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What's in Your Water? Kent Stark Students, Faculty Embark on Project to Find Out

The group set off for Nimishillen Creek Watershed Tuesday morning to conduct water sampling in coordination with the Environmental Protection Agency. What's more? Filmmakers will turn the project into an environmental documentary to educate the community.

Ever wondered what's in your water? 

students and faculty are getting to the bottom of it.

The group set off for Nimishillen Creek Watershed Tuesday morning to conduct water sampling in coordination with the Environmental Protection Agency. What's more? Filmmakers will turn the project into an environmental documentary (Making the Invisible Visible: Water Quality in Stark County) to educate the community.

They aimed to collect baseline sediment particles at 25 out of about 70 sites altogether Tuesday, send their findings to the EPA and follow up on problem areas in July. Also included in the project were several other Stark County universities and colleges.

"What we're doing is giving a complete picture of the water environment," said Beth Falls, a research scientist with the Ocean Research & Conservation Association. "We're not trying to blame anyone or tell anyone they're doing anything wrong. Clearly we're all polluters, and people do things without the knowledge of the impact … it's having on the water environment."

Falls said that at the conclusion of the water sampling project, the students, staff and researchers will have a documentary to show for it. And that, she said, will lead Stark County residents to make small lifestyle changes that will have a positive impact on the county's water.

"You can improve it — whether it's what you're putting on your lawn, what you're washing your clothes with," Falls said. "The idea of all of us collaborating together is going to tell the whole picture. None of us can do that individually, but we all try, and that's why nothing ever happens."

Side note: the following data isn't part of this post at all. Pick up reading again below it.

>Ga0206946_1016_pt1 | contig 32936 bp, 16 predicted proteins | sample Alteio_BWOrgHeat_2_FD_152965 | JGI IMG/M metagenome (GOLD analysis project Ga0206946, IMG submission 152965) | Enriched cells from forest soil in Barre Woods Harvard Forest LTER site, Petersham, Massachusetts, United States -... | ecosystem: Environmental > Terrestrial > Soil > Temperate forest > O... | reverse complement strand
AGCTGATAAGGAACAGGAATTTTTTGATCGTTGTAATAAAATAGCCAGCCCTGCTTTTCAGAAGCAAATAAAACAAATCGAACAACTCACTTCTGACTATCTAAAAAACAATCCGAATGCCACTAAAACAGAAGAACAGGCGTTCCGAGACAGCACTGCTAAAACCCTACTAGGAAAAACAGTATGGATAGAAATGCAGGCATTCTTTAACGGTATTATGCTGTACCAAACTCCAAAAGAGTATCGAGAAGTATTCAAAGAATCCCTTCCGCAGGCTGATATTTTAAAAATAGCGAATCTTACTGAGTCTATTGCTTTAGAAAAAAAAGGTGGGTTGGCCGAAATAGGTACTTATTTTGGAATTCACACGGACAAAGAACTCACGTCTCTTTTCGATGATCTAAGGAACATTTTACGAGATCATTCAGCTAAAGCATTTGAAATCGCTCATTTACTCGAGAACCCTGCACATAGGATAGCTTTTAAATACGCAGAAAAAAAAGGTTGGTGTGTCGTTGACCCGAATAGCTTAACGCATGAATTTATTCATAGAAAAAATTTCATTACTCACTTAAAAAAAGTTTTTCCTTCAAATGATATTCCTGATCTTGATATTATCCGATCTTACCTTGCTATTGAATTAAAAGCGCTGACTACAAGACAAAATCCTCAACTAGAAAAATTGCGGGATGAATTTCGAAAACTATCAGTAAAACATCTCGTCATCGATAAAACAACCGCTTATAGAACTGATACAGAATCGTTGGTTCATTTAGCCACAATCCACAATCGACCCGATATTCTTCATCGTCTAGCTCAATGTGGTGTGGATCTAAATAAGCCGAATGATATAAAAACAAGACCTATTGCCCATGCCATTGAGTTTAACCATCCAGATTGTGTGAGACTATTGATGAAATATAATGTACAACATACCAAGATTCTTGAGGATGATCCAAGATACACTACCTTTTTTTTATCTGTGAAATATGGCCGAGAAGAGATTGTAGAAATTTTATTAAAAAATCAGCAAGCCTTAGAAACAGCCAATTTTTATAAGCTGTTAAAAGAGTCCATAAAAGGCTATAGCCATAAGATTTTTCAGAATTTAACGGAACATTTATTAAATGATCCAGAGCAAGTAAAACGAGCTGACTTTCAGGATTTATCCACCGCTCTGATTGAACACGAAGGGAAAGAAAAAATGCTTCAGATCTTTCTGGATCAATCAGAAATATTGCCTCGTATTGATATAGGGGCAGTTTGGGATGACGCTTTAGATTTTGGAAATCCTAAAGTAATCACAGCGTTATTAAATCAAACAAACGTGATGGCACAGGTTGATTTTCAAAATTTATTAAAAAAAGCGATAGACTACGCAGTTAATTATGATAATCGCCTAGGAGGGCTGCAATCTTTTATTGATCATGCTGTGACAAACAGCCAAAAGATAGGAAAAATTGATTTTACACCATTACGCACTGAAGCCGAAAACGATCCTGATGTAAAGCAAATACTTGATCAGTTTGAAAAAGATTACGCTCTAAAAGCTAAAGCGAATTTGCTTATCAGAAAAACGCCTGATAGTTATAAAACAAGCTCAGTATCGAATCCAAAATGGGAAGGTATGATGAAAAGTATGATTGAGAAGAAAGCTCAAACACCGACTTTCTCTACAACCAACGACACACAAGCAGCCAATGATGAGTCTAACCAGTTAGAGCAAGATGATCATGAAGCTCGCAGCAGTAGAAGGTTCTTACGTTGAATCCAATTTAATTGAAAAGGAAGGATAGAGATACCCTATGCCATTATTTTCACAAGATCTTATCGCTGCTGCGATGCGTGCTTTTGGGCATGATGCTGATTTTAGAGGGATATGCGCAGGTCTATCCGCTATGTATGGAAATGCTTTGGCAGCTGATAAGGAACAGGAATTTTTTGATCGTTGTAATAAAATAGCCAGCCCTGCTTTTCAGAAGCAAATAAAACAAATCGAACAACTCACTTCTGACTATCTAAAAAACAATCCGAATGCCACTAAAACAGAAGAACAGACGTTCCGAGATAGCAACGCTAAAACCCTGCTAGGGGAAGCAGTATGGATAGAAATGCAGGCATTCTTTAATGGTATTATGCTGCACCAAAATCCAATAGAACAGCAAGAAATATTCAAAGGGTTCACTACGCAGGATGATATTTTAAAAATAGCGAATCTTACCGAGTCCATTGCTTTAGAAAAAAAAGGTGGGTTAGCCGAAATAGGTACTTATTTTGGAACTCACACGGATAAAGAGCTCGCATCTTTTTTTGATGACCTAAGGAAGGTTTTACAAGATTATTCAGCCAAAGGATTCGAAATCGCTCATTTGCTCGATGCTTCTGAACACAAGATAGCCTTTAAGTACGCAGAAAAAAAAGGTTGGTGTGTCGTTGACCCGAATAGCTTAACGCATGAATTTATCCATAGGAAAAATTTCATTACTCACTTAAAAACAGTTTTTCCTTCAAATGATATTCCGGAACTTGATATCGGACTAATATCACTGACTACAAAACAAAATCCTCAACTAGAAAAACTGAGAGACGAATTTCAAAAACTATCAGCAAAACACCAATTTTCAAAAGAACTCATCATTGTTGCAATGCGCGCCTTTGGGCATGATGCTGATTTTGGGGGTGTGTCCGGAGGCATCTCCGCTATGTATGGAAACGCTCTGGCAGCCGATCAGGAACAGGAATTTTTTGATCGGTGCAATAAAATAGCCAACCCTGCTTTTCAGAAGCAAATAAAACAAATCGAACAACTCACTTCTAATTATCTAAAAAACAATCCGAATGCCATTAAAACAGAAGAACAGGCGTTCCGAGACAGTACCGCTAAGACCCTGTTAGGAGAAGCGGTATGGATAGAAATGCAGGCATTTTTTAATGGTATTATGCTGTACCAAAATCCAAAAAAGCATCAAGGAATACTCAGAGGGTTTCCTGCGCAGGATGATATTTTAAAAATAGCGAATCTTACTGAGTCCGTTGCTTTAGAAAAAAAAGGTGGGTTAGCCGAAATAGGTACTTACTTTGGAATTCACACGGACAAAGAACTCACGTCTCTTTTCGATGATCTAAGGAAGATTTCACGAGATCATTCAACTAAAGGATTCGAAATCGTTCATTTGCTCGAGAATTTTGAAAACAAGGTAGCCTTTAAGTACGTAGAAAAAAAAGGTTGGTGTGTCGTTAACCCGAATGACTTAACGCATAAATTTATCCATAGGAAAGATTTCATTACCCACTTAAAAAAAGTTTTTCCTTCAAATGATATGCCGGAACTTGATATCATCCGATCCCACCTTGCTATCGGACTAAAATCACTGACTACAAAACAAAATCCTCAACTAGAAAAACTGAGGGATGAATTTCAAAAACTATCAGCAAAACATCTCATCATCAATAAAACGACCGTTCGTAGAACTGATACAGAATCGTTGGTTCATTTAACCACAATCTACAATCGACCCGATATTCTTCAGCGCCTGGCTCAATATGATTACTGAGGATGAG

The water sampling falls in line with monitoring done through the EPA, said Penny Bernstein, associate professor of biological sciences at Kent Stark. The project will provide the county with ongoing sampling that will assess the health of the water, and it also will fill in the gaps for local and federal agencies like the EPA, which she said are facing decreasing funding and manpower.

The project also connects businesses, K-12 schools, other major colleges and universities in Stark County and environmental agencies such as ORCA. It educates the community as well, Bernstein said. Much of the education comes through websites such as ourwaterwebs.org and .

The Environmental Media class came about through a grant relationship between the campus and Herbert W. Hoover Foundation, which funds projects related to the community, education and environment. The foundation also supports the water sampling project.

Derek Wholihan of Canton and found a passion for environmental education. No longer in the class, he's still participating in the campus' efforts to educate the community on the county's water issues.

"I think it's something that's really important," Wholihan said. "Everybody needs to know about the problems that are happening, and I think the best way for people to know is to have a strong media presence."

Wholihan said he's decided to make environmental documentaries his career.

"Ever since I took the Environmental Media Class, I have not stopped," he said.

Before setting off to the Nimishillen Creek Watershed Tuesday, students and staff got the chance to hear from Edith Widder, co-founder and CEO of ORCA, outside the Kent Stark Campus Center. Widder stressed the importance of water quality that morning.

She said she's seen alarming issues arise because of poor water quality. Those include dead zones (low-oxygen areas in the ocean), animals with tumors and dolphins with flesh-eating fungal infections.

"I feel like we're destroying the ocean before we even know what's in it," she said.

Widder said solving water quality problems lies in energizing community members to make lifestyle changes. Science teachers also should be helping children learn by doing, she said.

Intersted in keeping up with the project and water issues within Stark County? You can find more information on the Our Water Webs website.

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